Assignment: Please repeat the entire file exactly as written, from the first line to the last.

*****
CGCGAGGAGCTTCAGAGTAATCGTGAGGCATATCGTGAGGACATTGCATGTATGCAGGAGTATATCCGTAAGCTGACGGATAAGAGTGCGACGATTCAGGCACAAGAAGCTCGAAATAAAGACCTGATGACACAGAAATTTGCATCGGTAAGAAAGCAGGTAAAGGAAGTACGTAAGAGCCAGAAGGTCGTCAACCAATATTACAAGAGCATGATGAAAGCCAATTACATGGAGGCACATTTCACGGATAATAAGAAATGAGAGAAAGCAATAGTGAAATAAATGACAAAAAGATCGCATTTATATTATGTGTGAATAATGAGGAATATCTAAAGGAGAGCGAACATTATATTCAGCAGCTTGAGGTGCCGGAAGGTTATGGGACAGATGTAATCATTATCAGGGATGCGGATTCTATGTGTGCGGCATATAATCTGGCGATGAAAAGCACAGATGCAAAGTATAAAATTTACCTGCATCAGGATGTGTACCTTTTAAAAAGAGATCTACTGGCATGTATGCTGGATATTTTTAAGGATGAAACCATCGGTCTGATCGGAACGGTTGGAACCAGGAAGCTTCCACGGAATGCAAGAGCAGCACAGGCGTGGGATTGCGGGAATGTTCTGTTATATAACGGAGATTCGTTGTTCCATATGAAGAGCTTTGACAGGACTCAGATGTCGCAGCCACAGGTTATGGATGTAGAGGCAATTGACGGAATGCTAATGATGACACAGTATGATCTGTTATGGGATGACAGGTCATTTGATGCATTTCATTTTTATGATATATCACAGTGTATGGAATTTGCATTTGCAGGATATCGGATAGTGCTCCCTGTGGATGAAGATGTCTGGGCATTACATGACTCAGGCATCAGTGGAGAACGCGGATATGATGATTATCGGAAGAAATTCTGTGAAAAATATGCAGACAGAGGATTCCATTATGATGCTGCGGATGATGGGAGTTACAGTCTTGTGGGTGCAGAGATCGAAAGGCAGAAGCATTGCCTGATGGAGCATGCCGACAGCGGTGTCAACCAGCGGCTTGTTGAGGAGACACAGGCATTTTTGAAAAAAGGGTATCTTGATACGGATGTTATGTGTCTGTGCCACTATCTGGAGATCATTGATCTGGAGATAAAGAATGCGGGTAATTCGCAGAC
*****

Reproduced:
CGCGAGGAGCTTCAGAGTAATCGTGAGGCATATCGTGAGGACATTGCATGTATGCAGGAGTATATCCGTAAGCTGACGGATAAGAGTGCGACGATTCAGGCACAAGAAGCTCGAAATAAAGACCTGATGACACAGAAATTTGCATCGGTAAGAAAGCAGGTAAAGGAAGTACGTAAGAGCCAGAAGGTCGTCAACCAATATTACAAGAGCATGATGAAAGCCAATTACATGGAGGCACATTTCACGGATAATAAGAAATGAGAGAAAGCAATAGTGAAATAAATGACAAAAAGATCGCATTTATATTATGTGTGAATAATGAGGAATATCTAAAGGAGAGCGAACATTATATTCAGCAGCTTGAGGTGCCGGAAGGTTATGGGACAGATGTAATCATTATCAGGGATGCGGATTCTATGTGTGCGGCATATAATCTGGCGATGAAAAGCACAGATGCAAAGTATAAAATTTACCTGCATCAGGATGTGTACCTTTTAAAAAGAGATCTACTGGCATGTATGCTGGATATTTTTAAGGATGAAACCATCGGTCTGATCGGAACGGTTGGAACCAGGAAGCTTCCACGGAATGCAAGAGCAGCACAGGCGTGGGATTGCGGGAATGTTCTGTTATATAACGGAGATTCGTTGTTCCATATGAAGAGCTTTGACAGGACTCAGATGTCGCAGCCACAGGTTATGGATGTAGAGGCAATTGACGGAATGCTAATGATGACACAGTATGATCTGTTATGGGATGACAGGTCATTTGATGCATTTCATTTTTATGATATATCACAGTGTATGGAATTTGCATTTGCAGGATATCGGATAGTGCTCCCTGTGGATGAAGATGTCTGGGCATTACATGACTCAGGCATCAGTGGAGAACGCGGATATGATGATTATCGGAAGAAATTCTGTGAAAAATATGCAGACAGAGGATTCCATTATGATGCTGCGGATGATGGGAGTTACAGTCTTGTGGGTGCAGAGATCGAAAGGCAGAAGCATTGCCTGATGGAGCATGCCGACAGCGGTGTCAACCAGCGGCTTGTTGAGGAGACACAGGCATTTTTGAAAAAAGGGTATCTTGATACGGATGTTATGTGTCTGTGCCACTATCTGGAGATCATTGATCTGGAGATAAAGAATGCGGGTAATTCGCAGAC